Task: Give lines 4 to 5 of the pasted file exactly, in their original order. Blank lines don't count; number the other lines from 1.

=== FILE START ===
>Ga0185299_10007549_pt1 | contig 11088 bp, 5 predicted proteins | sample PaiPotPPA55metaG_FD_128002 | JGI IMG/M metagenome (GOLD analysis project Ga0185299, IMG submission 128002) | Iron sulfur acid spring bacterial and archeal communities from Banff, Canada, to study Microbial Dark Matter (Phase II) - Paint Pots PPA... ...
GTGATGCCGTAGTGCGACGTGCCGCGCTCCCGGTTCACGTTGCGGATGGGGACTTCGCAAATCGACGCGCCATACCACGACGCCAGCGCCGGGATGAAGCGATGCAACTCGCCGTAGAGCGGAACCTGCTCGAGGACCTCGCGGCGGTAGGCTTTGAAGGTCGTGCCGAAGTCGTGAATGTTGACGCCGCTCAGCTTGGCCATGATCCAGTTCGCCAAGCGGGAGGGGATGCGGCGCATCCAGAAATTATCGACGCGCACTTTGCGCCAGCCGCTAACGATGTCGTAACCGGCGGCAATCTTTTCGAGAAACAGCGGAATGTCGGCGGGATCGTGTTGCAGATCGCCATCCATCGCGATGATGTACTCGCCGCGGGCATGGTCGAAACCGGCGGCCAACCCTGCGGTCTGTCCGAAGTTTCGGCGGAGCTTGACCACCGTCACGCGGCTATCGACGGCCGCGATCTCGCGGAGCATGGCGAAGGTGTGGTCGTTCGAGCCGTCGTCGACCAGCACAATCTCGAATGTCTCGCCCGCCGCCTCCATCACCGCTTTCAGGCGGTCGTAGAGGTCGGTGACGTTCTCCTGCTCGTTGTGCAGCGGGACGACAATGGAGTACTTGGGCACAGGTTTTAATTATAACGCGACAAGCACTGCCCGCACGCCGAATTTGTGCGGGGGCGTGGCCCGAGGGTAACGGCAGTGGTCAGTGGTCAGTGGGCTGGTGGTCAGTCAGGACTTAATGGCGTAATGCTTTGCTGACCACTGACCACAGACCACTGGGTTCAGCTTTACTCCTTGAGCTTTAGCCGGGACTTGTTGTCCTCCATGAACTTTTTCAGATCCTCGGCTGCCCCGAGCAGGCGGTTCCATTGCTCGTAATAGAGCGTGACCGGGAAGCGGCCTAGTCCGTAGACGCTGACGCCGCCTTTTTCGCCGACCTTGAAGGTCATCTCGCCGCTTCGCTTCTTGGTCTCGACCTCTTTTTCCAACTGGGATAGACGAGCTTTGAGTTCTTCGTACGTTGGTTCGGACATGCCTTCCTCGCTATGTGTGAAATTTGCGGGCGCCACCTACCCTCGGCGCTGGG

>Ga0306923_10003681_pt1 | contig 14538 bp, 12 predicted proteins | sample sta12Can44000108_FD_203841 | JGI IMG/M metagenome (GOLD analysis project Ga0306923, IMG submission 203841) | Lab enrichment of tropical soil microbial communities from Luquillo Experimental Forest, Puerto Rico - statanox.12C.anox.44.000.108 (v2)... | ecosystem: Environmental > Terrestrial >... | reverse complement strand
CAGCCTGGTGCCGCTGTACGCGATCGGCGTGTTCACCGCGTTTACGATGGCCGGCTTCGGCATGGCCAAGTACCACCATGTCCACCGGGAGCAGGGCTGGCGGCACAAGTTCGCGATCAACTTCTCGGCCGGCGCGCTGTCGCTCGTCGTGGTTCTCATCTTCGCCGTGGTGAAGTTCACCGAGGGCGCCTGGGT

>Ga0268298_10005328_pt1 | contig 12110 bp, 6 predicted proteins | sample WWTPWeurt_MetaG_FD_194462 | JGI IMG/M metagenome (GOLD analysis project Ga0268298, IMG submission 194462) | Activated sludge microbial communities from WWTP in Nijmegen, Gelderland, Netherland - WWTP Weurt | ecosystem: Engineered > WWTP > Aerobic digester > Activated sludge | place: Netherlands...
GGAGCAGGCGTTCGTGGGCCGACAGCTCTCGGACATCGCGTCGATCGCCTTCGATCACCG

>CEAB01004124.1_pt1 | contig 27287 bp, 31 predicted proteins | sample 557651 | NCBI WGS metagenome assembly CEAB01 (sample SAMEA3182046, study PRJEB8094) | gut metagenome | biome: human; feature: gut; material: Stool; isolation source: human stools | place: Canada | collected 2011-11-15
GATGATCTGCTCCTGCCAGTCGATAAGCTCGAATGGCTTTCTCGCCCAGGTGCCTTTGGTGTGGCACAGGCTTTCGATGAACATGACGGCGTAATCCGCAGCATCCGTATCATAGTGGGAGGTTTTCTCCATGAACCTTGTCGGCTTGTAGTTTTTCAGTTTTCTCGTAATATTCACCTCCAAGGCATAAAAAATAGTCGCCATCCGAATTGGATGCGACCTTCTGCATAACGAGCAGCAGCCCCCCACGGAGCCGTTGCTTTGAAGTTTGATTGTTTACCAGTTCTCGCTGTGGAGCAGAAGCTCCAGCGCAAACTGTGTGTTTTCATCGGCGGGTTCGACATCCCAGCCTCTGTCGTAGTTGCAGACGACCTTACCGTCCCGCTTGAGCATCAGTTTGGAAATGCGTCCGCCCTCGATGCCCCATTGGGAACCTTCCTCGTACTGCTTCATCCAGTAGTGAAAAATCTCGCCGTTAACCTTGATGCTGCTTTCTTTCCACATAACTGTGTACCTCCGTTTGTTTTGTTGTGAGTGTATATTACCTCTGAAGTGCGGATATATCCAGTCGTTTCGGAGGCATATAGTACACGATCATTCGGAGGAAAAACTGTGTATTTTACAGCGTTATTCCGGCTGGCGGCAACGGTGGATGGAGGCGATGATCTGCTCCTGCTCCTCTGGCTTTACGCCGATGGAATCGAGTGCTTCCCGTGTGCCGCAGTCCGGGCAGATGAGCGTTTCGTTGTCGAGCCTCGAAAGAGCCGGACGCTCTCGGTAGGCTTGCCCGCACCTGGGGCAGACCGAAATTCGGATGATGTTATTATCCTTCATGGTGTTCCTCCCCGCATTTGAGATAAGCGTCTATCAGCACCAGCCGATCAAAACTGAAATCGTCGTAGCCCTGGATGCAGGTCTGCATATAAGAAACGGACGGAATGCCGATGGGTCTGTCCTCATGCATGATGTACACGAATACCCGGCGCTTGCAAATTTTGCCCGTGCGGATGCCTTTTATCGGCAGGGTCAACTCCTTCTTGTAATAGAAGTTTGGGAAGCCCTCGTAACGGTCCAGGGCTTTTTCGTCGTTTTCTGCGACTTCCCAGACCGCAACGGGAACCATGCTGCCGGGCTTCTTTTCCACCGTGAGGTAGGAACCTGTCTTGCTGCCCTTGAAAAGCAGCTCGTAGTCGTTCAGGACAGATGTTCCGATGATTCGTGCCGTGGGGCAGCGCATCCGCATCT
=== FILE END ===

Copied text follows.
CAGCCTGGTGCCGCTGTACGCGATCGGCGTGTTCACCGCGTTTACGATGGCCGGCTTCGGCATGGCCAAGTACCACCATGTCCACCGGGAGCAGGGCTGGCGGCACAAGTTCGCGATCAACTTCTCGGCCGGCGCGCTGTCGCTCGTCGTGGTTCTCATCTTCGCCGTGGTGAAGTTCACCGAGGGCGCCTGGGT

>Ga0268298_10005328_pt1 | contig 12110 bp, 6 predicted proteins | sample WWTPWeurt_MetaG_FD_194462 | JGI IMG/M metagenome (GOLD analysis project Ga0268298, IMG submission 194462) | Activated sludge microbial communities from WWTP in Nijmegen, Gelderland, Netherland - WWTP Weurt | ecosystem: Engineered > WWTP > Aerobic digester > Activated sludge | place: Netherlands...